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The Seamless Black Dress

February 23, 2016

 Tonight was an historic night for the Millis Institute.
 
We opened the book—literally—on two new liberal arts courses.  With Dr Darren Iselin (President of CHC), Mr Graham Packer (Chairman of the CHC Council), Emeritus Professor Brian Millis, Pastor Ron Woolley and a number of family, friends and special guests on hand, the Millis Institute held its inaugural Matriculation Ceremony.

 

Professor Darren Iselin and Dr Ryan Messmore (pictured with the Matriculation Book) 
welcome 15 new students to the Millis Institute

 

In the Western academic tradition, Matriculation is a ceremony marking students’ formal entrance into a university.  In Latin, a “matricula” is a list or register.  During our ceremony, students signed the first page of the Millis Institute Matriculation Book, adding their names to a list of students that will, by God’s grace, fill many pages in the future.    
 
Each student was also presented with a black academic gown.  Why do we engage is this strange activity?
 
Throughout life we often mark special moments with special clothing.  For a high school formal dance we may don a tie or dress; at funerals we wear black to express mourning; and, of course, at weddings the groom is clad in a sharp tuxedo, the bride in a beautiful gown, and the bridesmaids in something they’ll likely never wear again!  
 
Clothing also tends to denote membership in a particular group.  Think of students wearing the same uniform at a school, nuns wearing the same habit in a religious order, and athletes wearing the same jersey on a team.  Many sports fans even wear the same jersey as the athletes to express loyalty to—and to participate as a vicarious member of—a particular team.  (After Duke University’s basketball team won the National Championship in 2010, the next day I wore a Duke warm-up jersey to the think-tank where I worked!)  Clothing somehow has a way of uniting people to share a common goal or identity.

 

In the Western academic tradition, Matriculation is a ceremony marking students’ formal entrance into a university.  In Latin, a “matricula” is a list or register.  During our ceremony, students signed the first page of the Millis Institute Matriculation Book, adding their names to a list of students that will, by God’s grace, fill many pages in the future.    
 
Each student was also presented with a black academic gown.  Why do we engage is this strange activity?
 
Throughout life we often mark special moments with special clothing.  For a high school formal dance we may don a tie or dress; at funerals we wear black to express mourning; and, of course, at weddings the groom is clad in a sharp tuxedo, the bride in a beautiful gown, and the bridesmaids in something they’ll likely never wear again!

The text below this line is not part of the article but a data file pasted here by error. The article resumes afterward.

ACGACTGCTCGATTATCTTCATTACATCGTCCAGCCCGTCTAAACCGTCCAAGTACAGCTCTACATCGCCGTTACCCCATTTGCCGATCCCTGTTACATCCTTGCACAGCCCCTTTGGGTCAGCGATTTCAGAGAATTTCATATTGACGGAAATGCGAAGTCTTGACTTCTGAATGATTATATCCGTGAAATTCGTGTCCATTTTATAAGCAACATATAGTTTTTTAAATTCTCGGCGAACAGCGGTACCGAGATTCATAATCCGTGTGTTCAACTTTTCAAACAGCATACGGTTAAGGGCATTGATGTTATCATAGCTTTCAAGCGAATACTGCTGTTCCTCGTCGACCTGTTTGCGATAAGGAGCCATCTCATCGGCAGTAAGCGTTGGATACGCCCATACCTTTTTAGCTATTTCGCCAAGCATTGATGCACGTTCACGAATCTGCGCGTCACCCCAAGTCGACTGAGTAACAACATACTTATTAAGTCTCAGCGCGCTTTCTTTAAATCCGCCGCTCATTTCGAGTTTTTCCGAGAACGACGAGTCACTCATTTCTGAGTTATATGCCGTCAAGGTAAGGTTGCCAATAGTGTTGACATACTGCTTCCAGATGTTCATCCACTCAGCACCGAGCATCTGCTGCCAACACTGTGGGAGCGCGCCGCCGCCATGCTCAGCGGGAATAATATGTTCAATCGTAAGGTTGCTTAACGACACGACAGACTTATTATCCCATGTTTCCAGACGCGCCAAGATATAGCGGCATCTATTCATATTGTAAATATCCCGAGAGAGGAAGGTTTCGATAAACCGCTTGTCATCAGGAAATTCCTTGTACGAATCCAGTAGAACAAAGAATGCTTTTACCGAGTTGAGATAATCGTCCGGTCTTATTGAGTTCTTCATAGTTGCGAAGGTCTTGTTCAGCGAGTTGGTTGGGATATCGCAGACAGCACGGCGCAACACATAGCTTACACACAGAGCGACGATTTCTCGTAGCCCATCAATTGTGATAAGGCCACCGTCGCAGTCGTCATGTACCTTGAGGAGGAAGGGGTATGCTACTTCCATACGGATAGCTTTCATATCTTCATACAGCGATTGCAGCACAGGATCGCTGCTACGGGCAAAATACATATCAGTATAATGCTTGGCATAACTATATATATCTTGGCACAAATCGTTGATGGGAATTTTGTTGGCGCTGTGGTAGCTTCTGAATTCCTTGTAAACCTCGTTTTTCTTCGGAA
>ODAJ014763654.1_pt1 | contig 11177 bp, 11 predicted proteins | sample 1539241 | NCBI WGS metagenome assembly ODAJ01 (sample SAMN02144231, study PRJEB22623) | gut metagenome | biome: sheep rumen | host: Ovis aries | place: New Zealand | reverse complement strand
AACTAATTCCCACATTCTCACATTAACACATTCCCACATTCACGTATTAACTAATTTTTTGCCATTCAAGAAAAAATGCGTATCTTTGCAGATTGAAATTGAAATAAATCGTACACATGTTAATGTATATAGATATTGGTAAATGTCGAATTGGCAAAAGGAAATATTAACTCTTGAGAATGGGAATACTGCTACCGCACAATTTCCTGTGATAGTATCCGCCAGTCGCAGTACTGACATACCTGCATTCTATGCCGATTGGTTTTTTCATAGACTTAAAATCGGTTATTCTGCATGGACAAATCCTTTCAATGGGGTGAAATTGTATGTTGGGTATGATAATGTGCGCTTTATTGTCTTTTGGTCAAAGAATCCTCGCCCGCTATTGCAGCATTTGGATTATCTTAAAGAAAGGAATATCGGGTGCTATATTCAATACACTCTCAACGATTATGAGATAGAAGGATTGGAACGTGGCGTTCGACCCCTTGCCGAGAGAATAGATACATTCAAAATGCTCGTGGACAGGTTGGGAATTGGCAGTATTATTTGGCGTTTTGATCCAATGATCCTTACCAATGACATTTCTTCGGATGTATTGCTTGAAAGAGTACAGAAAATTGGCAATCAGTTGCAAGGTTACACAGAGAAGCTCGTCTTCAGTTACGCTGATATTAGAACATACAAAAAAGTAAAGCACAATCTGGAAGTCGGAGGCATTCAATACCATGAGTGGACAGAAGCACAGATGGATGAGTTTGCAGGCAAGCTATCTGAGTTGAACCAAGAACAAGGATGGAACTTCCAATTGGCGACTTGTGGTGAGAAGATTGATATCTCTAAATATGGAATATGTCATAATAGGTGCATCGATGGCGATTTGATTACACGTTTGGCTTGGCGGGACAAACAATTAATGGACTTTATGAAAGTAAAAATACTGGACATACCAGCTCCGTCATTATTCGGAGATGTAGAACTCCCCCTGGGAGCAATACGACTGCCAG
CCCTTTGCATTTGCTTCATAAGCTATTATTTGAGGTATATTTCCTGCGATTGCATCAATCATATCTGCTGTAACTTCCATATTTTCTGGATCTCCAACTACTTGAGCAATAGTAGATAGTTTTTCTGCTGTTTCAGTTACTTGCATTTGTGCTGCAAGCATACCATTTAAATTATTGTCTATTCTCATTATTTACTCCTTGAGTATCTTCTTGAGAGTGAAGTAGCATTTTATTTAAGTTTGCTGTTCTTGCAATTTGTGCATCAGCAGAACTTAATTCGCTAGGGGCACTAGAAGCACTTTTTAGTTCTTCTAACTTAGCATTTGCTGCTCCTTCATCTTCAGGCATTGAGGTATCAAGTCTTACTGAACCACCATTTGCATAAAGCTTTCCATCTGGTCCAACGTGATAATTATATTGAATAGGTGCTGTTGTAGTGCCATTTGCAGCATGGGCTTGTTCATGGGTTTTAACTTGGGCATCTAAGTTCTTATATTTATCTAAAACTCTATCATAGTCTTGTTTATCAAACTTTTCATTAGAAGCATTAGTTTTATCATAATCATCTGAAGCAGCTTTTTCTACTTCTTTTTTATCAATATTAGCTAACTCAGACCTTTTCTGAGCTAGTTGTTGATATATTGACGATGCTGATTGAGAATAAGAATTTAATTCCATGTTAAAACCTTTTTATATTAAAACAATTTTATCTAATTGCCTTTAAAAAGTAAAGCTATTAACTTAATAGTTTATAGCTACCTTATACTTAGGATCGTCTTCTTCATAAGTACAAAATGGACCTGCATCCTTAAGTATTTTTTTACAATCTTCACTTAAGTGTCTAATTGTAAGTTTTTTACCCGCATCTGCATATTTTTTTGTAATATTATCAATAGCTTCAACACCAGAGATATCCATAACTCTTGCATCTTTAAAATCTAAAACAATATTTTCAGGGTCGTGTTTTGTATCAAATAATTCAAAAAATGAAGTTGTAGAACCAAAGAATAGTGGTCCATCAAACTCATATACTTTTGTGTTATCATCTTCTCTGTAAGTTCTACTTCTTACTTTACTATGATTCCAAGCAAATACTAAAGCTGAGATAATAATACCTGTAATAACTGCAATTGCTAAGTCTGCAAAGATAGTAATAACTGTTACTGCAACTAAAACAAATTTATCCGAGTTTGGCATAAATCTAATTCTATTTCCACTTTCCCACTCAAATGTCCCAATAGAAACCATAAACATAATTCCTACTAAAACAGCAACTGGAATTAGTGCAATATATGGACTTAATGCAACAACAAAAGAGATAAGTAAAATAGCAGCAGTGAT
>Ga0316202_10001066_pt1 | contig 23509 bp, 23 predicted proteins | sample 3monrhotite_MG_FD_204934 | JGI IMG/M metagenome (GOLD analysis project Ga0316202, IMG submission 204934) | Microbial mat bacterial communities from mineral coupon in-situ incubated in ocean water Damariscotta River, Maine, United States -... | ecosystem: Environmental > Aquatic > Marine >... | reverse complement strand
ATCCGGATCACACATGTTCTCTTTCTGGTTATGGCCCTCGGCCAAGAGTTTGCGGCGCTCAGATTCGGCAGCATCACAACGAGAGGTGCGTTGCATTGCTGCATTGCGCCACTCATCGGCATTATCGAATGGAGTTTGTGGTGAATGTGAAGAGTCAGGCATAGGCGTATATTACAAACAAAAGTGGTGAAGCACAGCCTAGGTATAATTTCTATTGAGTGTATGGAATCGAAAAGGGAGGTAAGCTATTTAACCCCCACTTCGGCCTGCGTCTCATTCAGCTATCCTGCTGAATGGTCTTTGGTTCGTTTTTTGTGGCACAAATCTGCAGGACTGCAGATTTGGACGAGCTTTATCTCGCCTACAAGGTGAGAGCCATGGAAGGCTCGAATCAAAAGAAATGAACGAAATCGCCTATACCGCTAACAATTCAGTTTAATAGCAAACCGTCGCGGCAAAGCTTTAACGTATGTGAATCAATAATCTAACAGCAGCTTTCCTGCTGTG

Clothing also tends to denote membership in a particular group.  Think of students wearing the same uniform at a school, nuns wearing the same habit in a religious order, and athletes wearing the same jersey on a team.  Many sports fans even wear the same jersey as the athletes to express loyalty to—and to participate as a vicarious member of—a particular team.  (After Duke University’s basketball team won the National Championship in 2010, the next day I wore a Duke warm-up jersey to the think-tank where I worked!)  Clothing somehow has a way of uniting people to share a common goal or identity.

 

The same is true of higher education institutions in the Western tradition. When students entered a medieval university like the University of Paris or Oxford, they were robed in black academic gowns, symbolizing membership in a community of learning. Thanks to a generous donor, the Millis Institute is able to share in this tradition by presenting our students with academic gowns at Matriculation.

 

The goal is to remind our students that their academic course is about something bigger than themselves—it initiates them into something more than just a first job.  As liberal arts students, they take part in a great educational tradition that reaches back hundreds of years.  As this semester gets underway, they are entering a conversation that began long ago, and they have the privilege and responsibility of helping to pass it along to future generations.
 
In modern society, the little black dress has become known and appreciated for being seamless.  We think our students’ black academic gowns express a similar quality: not only the integration of different fields of knowledge in one course, but also the continuity of liberal arts study down through the centuries. 
 
We are thankful for our first cohort of students and we ask you to join us in praying for their formation and growth over the following months. 

 

 

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